Don’t trust TikTok nutrition advice

Don't trust TikTok nutrition advice

It’s an understatement to say that TikTok influencers are influencing the way people approach food. ATsers come with fast food viral hacks that overwhelm employees, lick ice cream on grocery in a shameless offer for more views, and even promote snacks that give to all diarrhea. Howeverthey shape what’s trendy and, most important for large businesses, dictate how countless people spend their money. That’s why it doesn’t surprise us, unfortunately new message from The Washington Post revealing it nutrition influencing online despite being seemingly trustworthy registered dietitianianwith, they are paid to promote all kinds of goods like diet soda, supplements and sugar to their audience. It’s a solid reminder never to put your health in the hands of an a stranger on the internet.

Tick ​​Tock and dark ethics influencing diet

This was announced by the World Health Organization (WHO) earlier this year. it would be adding the artificial sweetener aspartame to the list possible carcinogens. It was then that the hashtag #safetyofaspartame started popping up on social media posts.

The Washington Post found that three popular TikTok influencers, each of whom is registered dietitians with a large following (one has 2.2 million followers), paid for by American Beverage, a lobbying group representing PepsiCo, Coca-Cola and other large corporations, post videos about aspartame safety. All in all, Post found that at least 12 health professionals posted these kinds of videos on at least 35 occasions. But the three nutritionists mentioned above were not transparent about reality that they accepted money for spreading this message online.

This problem goes far beyond a small handful of nutritionists iinfluencers. ANDn performed the analysis The Washington Post in collaboration with The Examination, a nonprofit newsroom that specializes in global public health journalism, found that this rabbit hole went much deeper.

Actually, industry groups paid dietitians to promote all manner of behaviors, like eating ice cream and sweets, and these influencers deliberately downplayed the scientific evidence that refutes the claims made in their videos. About half of the 68 dietitians investigated Post with a significant social media following (10,000 or more) they were found to have been paid support certain accessories, food or drinks to your followers compared to before year.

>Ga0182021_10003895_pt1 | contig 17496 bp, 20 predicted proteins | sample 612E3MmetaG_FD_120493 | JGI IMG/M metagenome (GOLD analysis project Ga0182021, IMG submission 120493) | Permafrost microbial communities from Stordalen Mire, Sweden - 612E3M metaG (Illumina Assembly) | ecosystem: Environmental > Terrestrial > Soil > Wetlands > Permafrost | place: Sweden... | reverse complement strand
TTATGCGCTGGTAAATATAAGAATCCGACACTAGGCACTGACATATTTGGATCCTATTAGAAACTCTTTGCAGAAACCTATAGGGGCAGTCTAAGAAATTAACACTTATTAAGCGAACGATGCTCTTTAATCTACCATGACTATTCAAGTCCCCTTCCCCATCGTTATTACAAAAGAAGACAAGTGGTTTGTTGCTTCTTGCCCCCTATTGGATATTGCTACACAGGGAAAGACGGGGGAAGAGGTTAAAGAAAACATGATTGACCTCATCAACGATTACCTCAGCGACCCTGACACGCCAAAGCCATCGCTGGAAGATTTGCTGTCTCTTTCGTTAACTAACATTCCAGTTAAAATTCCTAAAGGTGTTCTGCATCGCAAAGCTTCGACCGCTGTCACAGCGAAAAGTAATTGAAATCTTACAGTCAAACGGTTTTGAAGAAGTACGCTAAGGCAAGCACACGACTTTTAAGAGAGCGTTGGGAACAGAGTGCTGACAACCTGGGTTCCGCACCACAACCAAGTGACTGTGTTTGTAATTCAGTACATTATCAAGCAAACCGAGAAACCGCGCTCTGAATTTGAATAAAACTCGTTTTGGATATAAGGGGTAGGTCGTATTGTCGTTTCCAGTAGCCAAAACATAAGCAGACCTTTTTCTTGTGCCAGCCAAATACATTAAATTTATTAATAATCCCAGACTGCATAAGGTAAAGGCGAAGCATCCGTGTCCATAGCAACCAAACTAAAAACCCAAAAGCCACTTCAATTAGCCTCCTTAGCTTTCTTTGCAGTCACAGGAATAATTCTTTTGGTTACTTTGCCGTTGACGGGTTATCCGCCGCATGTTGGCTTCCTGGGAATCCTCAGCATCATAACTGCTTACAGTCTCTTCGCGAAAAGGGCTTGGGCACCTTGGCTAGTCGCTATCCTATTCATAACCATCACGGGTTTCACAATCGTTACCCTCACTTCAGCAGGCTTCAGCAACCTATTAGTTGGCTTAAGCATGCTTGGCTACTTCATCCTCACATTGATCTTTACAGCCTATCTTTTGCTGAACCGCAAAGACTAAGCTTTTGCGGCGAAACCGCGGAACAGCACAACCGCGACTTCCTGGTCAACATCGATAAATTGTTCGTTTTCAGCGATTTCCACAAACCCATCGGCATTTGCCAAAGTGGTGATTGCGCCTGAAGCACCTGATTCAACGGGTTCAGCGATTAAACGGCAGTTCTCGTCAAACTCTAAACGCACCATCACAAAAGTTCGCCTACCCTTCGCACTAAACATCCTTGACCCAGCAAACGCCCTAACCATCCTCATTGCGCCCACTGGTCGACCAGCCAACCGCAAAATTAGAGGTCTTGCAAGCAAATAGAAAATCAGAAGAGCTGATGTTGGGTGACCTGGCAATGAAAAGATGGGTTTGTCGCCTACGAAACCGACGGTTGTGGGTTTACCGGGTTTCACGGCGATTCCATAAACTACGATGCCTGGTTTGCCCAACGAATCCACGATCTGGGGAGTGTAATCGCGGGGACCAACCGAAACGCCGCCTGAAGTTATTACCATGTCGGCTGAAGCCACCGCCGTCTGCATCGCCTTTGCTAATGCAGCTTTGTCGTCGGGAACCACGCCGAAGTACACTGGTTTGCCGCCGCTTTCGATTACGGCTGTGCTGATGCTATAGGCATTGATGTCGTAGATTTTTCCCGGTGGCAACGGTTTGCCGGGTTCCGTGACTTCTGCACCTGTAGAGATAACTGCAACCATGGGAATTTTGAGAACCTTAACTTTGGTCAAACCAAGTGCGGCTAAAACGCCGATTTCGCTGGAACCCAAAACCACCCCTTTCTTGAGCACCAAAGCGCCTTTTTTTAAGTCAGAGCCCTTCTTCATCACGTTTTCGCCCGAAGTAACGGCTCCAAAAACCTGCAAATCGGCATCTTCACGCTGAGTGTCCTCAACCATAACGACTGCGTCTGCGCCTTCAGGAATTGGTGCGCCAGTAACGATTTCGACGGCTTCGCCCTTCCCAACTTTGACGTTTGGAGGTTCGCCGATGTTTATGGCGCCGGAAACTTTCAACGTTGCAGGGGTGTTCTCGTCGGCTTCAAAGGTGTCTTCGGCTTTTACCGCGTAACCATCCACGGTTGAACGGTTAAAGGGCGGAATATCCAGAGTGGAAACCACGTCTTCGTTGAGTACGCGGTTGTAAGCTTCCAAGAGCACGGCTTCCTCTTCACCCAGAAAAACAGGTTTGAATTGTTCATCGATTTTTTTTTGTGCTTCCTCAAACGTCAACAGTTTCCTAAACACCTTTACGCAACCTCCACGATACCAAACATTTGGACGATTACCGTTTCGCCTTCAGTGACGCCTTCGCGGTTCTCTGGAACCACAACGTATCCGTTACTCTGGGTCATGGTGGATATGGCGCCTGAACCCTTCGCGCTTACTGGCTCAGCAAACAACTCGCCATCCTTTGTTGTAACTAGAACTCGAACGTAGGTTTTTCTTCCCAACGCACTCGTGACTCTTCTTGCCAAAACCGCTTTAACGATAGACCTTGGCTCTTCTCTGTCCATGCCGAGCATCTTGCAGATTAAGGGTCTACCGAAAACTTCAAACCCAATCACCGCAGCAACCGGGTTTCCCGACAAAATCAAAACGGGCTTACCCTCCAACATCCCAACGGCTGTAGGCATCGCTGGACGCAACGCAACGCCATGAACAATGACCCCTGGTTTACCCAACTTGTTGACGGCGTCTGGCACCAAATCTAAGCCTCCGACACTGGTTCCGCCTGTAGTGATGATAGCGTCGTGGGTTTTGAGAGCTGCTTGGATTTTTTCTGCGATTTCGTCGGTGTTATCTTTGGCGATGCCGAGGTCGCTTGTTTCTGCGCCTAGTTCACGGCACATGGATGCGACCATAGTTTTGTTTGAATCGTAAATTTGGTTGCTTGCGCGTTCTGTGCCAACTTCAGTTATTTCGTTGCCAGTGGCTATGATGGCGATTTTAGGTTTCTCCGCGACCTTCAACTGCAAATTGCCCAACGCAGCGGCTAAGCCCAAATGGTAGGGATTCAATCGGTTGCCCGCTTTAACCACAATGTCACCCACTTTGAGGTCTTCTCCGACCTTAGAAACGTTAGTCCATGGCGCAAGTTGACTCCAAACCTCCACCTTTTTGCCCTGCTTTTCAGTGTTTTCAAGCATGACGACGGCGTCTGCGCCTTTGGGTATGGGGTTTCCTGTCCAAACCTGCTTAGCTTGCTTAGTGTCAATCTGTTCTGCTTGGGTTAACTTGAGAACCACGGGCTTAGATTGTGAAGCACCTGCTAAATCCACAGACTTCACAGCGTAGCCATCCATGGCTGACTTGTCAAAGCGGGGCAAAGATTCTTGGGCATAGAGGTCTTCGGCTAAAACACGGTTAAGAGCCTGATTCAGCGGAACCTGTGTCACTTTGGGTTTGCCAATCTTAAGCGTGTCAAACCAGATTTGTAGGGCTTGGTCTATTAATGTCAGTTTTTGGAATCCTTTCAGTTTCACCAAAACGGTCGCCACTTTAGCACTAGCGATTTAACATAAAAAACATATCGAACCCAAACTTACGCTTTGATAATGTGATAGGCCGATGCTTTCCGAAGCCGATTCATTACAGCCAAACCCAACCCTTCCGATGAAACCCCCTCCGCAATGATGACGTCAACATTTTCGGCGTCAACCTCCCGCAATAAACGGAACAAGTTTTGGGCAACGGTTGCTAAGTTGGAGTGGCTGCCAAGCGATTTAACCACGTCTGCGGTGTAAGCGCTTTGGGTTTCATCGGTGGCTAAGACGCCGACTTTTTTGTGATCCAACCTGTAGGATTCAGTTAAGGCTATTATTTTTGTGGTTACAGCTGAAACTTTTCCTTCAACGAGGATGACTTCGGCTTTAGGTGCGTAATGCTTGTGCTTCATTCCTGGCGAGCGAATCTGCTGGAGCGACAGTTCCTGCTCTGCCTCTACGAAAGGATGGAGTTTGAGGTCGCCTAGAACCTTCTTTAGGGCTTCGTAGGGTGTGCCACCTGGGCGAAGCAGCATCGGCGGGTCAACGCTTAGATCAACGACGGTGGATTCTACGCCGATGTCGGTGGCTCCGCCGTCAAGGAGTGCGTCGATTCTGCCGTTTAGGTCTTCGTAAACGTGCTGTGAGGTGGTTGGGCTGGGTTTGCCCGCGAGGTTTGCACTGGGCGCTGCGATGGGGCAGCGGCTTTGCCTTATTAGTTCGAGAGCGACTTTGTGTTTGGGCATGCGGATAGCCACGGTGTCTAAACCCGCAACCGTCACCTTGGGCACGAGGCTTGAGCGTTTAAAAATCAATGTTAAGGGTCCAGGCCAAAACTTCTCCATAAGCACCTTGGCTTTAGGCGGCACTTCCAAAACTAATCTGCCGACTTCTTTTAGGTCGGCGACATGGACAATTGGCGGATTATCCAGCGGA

It is important to note that registered dietitians do they have a code of ethics that is expected of them follow as outlined by the Academy of Nutrition and Dietetics. This code discourages “accepting gifts or favors that potentially influence or may appear to influence professional judgment”.

The investigation goes much deeper into everythingso I highly recommend it read The Washington Post introduce herE. It’s damn news driving financial mechanisms influencer culture.

They exist rules ruling influencer marketing

Last year Takeout he spoke with based in Chicago Instagram influencer Alex Jewellwho revealed how he is doing money through your social media feed. He was unusual honest about how the sausage is made, which is unusual among internet personalities.

“One thing to know about pricing is that it’s still kind of the Wild West, depending on the platforms you’re posting to and who the client is,” he told me. “Sometimes they’ll even come to you with what they’ll pay and you have to decide if it fits into your budget. Sometimes it’s a lot more than you’d tell them.”

It’s reasonable to assume that lobbying groups contacting nutritionists on TikTok on behalf of such big brands as PepsiCo offering large sums in exchange for favorable coverage. But regardless of who the influencer is or what they promote, and The Federal Trade Commission has a guide how to do it legally publish the deal that has been made with a brand partner.

This is all for now next reason to take everything you see on social media, sa a grain of salt. As long as these platforms allow people to monetize their content, there will always be a group of actors (both neutral and bad) trying to shape the conversation. They exist far better TikTok accounts follow.

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